2022

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“Trump flexes and the center shrinks: 5 takeaways from a key primary night” [Politico]. “Trump probably has one more chance to run for president, in 2024. But the 75-year-old former president is putting an imprint on the party in the midterms that could last for decades, regardless of whether he runs again. Vance, his endorsed candidate in the Ohio Senate race, is only 37. Max Miller, a former Trump aide who won his House primary in Ohio in a landslide, is in his early 30s. In a northeast Ohio House race, Trump-backed attorney Madison Gesiotto Gilbert, who is 30, was running ahead in early returns. Rep. Ted Budd, who has a comfortable lead in North Carolina’s Senate primary, which will be held later this month, is 50. If Trump’s candidates keep winning, it will all add up to a lot of Trump loyalty coursing through the party for years.” Also and interestingly: “Of all of Mike Pence’s carefully plotted maneuvers ahead of a possible 2024 presidential bid, it was his endorsement of a close friend in a little-watched Indiana county prosecutor race that proved most pivotal in his backyard. In the GOP primary for Hamilton County prosecutor, Pence backed challenger Greg Garrison, his handpicked successor on his old radio show “The Mike Pence Show.” Pence pulled out all of the stops for Garrison, who beat longtime incumbent D. Lee Buckingham Tuesday night.” And: “There’s one area in which the activist wing of the Republican Party appears likely to keep struggling — dispatching incumbent governors.”

OH: “Vance Wins Republican Senate Primary in Ohio After Nod From Trump” [New York Times]. “J.D. Vance, the best-selling author whose “Hillbilly Elegy” about life in Appalachia illuminated a slice of the country that felt left behind, decisively won the Ohio Senate primary on Tuesday after a late endorsement by Donald J. Trump helped him surge past his rivals in a crowded field. Casting himself as a fighter against the nation’s elites, Mr. Vance ran as a Trump-style pugilist and outsider who railed against the threats of drugs, Democrats and illegal immigration, while thoroughly backpedaling from his past criticisms of the former president…. Mr. Vance had been trailing in most polls behind Josh Mandel, a former Ohio state treasurer who had also aggressively pursued Mr. Trump’s backing, until the former president’s mid-April endorsement helped vault Mr. Vance ahead…. Trump-style Republicans did not prevail in the other top contest on Tuesday. Gov. Mike DeWine of Ohio, a more traditional Republican who has held offices in the state for more than 40 years, finished far ahead of his multiple primary rivals after a strong right-wing challenge never gained traction despite some conservative backlash to Mr. DeWine’s early and assertive response to the coronavirus pandemic…. In the Senate race, Mr. Vance will now face Representative Tim Ryan, a 48-year-old Democrat from the Youngstown area who has positioned himself as a champion of blue-collar values and has not aligned with some of his party’s more progressive positions.” • The press fell in love with “Hillbilly Elegy,” no doubt because of its emphasis on personal risk assessment responsibility. (If you want to get a real look at what’s happening out in the biomass, look at Chris Arnade’s photographs, which are brilliant and far more interesting than Vance, who after all grew up to be a venture capitalist, and a good friend of Peter Thiel, though not, so far as we know, an actual blood bag.) The Trillbillies won’t think much of Vance’s victory, I would venture to guess.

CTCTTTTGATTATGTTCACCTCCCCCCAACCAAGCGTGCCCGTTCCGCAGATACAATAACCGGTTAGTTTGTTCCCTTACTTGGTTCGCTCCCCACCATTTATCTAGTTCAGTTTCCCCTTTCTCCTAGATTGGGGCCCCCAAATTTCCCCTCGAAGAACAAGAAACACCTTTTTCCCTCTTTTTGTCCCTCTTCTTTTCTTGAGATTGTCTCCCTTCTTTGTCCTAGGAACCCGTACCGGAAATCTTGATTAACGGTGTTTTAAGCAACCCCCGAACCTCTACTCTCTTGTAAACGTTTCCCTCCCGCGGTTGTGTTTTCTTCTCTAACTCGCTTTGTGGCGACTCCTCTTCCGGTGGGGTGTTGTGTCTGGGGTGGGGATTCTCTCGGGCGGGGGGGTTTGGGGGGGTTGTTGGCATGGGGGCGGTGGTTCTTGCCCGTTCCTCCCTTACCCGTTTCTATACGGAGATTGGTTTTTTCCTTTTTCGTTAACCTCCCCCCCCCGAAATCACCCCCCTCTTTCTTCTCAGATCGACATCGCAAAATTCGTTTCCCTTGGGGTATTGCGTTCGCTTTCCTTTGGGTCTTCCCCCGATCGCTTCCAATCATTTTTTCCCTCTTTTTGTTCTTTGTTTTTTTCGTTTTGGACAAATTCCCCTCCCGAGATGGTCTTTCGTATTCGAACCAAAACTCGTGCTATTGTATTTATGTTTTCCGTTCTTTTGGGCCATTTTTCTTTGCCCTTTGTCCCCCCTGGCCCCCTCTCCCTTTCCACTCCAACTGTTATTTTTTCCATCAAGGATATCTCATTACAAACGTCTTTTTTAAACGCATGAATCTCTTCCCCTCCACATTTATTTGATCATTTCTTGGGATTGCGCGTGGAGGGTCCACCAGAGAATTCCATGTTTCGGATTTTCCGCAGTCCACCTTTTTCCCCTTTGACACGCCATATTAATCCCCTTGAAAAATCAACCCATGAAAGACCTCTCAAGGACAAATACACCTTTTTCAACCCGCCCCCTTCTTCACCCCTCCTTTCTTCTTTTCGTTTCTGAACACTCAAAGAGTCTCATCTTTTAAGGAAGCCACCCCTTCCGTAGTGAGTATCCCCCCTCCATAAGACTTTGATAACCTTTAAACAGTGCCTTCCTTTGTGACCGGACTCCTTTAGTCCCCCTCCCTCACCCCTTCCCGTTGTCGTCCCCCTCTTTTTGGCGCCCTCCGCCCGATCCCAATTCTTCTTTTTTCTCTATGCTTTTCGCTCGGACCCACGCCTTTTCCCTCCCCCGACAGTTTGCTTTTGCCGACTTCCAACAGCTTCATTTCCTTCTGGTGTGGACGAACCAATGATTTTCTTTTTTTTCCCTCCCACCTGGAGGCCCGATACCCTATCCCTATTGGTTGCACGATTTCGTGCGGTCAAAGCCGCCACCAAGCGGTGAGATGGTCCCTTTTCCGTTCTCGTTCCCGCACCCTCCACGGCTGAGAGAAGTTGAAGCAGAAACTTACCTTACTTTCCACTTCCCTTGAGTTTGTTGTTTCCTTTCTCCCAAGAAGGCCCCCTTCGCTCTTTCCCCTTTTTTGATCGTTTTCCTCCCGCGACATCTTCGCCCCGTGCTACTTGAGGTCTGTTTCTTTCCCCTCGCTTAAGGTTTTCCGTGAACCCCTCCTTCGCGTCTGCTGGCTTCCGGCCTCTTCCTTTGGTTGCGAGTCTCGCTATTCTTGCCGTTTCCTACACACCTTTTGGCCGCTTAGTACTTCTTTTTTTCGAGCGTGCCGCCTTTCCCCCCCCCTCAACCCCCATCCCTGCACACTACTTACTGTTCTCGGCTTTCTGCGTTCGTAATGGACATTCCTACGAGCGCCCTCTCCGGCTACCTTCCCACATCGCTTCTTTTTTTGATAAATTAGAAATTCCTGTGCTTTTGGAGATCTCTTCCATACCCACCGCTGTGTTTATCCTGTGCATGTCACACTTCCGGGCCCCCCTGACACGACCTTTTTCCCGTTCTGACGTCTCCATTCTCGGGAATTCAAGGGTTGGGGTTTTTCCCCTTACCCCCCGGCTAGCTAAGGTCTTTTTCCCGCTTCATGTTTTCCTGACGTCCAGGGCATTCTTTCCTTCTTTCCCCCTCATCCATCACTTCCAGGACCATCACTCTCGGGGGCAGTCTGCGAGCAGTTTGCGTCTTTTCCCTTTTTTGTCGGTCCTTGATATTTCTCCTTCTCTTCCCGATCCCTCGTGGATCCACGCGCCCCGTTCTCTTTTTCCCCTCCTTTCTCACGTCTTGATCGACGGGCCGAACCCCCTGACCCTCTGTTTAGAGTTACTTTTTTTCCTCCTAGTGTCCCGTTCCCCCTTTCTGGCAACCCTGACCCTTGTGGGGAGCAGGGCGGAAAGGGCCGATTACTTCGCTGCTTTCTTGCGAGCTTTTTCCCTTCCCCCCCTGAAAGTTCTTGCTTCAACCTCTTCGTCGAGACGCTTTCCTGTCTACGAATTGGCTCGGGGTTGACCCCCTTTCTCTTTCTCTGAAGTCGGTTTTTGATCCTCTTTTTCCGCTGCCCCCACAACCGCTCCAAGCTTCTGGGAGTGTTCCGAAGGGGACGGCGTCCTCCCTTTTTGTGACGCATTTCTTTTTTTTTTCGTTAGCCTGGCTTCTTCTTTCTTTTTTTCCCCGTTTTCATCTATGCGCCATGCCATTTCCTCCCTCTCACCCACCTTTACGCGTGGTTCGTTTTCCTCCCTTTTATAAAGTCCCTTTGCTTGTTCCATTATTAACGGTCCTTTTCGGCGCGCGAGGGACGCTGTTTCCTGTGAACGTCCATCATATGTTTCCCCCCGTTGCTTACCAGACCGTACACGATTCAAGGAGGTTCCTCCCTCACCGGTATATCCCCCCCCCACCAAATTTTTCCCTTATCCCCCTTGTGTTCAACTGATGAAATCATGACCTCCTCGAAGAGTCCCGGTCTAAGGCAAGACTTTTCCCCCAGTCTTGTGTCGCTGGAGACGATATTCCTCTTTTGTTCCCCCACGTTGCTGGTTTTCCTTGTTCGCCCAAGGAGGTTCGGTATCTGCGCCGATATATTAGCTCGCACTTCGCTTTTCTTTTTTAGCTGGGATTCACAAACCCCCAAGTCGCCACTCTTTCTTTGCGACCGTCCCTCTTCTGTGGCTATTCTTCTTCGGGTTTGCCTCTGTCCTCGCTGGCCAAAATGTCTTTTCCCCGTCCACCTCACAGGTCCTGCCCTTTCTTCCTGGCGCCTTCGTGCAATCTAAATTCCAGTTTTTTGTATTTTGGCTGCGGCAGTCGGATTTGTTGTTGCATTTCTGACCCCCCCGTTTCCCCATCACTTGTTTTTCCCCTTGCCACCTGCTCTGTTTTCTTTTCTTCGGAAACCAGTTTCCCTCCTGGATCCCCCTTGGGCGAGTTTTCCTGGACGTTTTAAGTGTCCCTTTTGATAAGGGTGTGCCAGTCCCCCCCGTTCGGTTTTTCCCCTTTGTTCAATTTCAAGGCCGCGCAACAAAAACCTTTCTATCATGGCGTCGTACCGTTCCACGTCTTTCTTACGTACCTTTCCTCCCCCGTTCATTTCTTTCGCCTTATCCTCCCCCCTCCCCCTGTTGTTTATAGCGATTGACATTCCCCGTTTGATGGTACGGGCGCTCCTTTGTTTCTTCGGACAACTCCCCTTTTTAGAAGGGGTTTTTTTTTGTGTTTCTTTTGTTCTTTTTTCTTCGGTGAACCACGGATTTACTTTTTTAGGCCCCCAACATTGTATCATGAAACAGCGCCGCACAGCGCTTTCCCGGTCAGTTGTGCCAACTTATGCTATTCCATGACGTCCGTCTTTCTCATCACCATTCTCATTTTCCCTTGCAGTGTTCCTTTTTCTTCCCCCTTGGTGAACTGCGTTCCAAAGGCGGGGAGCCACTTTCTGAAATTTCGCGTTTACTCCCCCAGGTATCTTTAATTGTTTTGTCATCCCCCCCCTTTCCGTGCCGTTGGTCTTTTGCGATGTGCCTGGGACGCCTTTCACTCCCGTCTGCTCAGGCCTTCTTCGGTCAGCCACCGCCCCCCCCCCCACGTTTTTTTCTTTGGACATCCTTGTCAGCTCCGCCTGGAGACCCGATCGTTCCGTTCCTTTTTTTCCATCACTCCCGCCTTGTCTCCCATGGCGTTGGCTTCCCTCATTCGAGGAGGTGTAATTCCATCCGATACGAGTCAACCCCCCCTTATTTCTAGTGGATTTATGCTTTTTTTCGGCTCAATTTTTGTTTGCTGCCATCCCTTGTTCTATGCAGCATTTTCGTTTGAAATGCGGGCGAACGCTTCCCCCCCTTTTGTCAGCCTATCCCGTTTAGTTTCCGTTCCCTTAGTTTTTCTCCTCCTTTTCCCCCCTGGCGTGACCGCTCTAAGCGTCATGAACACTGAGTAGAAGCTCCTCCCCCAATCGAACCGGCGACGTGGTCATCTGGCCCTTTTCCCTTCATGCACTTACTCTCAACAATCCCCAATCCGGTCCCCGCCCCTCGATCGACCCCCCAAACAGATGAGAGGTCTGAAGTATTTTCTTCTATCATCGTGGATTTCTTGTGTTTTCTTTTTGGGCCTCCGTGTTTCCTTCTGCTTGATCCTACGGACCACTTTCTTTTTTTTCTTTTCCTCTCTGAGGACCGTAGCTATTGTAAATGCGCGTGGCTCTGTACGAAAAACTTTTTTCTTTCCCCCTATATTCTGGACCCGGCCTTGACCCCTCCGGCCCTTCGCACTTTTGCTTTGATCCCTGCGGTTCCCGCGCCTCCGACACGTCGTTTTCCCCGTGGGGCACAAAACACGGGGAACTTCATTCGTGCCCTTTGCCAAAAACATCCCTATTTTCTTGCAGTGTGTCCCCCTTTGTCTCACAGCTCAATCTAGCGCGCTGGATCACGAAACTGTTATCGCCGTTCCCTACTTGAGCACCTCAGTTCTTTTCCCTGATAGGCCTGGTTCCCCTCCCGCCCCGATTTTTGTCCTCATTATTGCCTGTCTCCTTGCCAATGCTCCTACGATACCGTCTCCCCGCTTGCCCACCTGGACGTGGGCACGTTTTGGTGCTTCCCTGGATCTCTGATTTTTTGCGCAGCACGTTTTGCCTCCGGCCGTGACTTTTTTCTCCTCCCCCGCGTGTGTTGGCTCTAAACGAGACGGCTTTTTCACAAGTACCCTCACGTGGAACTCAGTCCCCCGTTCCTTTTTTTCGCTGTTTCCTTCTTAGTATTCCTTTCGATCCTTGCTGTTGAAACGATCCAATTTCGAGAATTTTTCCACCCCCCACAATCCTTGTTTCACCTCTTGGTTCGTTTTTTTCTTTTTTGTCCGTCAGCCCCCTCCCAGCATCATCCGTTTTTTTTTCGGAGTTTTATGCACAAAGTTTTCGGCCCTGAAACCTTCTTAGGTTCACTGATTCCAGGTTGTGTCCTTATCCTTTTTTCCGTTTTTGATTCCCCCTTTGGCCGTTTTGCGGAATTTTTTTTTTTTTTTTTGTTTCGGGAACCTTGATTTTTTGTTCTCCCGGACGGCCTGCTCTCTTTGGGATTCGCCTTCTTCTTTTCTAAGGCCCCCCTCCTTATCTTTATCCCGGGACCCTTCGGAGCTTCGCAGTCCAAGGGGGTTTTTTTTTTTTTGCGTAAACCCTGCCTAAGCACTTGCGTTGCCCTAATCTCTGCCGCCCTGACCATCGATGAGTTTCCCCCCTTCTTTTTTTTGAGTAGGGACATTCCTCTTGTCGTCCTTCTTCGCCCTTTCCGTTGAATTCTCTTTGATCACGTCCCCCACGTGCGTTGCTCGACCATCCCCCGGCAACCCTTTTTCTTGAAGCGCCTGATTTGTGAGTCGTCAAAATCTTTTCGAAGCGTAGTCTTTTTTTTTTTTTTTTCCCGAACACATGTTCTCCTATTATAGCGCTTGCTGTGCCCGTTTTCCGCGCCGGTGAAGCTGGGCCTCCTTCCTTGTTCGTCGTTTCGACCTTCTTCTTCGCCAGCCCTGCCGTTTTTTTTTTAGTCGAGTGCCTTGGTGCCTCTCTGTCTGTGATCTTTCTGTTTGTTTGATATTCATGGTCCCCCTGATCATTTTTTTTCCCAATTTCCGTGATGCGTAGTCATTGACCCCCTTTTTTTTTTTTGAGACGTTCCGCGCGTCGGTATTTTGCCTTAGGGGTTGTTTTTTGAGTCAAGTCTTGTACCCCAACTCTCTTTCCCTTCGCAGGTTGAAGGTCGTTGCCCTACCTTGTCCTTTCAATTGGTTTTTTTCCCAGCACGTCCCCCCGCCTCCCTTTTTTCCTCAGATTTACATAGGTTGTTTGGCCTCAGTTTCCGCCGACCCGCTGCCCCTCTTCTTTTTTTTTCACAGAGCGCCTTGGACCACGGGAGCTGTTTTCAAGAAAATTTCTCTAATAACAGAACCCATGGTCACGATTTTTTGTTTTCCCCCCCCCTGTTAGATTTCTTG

OH: “House Incumbent Tops Progressive as Democrats Wrestle Over Focus” [Bloomberg]. “Representative Shontel Brown easily turned back a challenge from progressive activist Nina Turner in Tuesday’s Democratic primary for a U.S. House seat in Ohio that was seen as part of the struggle for influence between the party’s two wings. With most of the ballots counted in the Cleveland-based district, Brown had 66% of the vote to Turner’s 33%, according to a tally compiled by the Associated Press.” • Yikes. Sadly, I think Turner needs to find another line of work.

PA: Another Fetterman/Lamb/Kenyatta debate, seemingly with few fireworks:

2024

Democrats en Déshabillé

I have moved my standing remarks on the Democrat Party (“the Democrat Party is a rotting corpse that can’t bury itself”) to a separate, back-dated post, to which I will periodically add material, summarizing the addition here in a “live” Water Cooler. (Hopefully, some Bourdieu.) It turns out that defining the Democrat Party is, in fact, a hard problem. I do think the paragraph that follows is on point all the way back to 2016, if not before:

The Democrat Party is the political expression of the class power of PMC, their base (lucidly explained by Thomas Frank in Listen, Liberal!). It follows that the Democrat Party is as “unreformable” as the PMC is unreformable; if the Democrat Party did not exist, the PMC would have to invent it. If the Democrat Party fails to govern, that’s because the PMC lacks the capability to govern. (“PMC” modulo “class expatriates,” of course.) Second, all the working parts of the Party reinforce each other. Leave aside characterizing the relationships between elements of the Party (ka-ching, but not entirely) those elements comprise a network — a Flex Net? An iron octagon? — of funders, vendors, apparatchiks, electeds, NGOs, and miscellaneous mercenaries, with assets in the press and the intelligence community.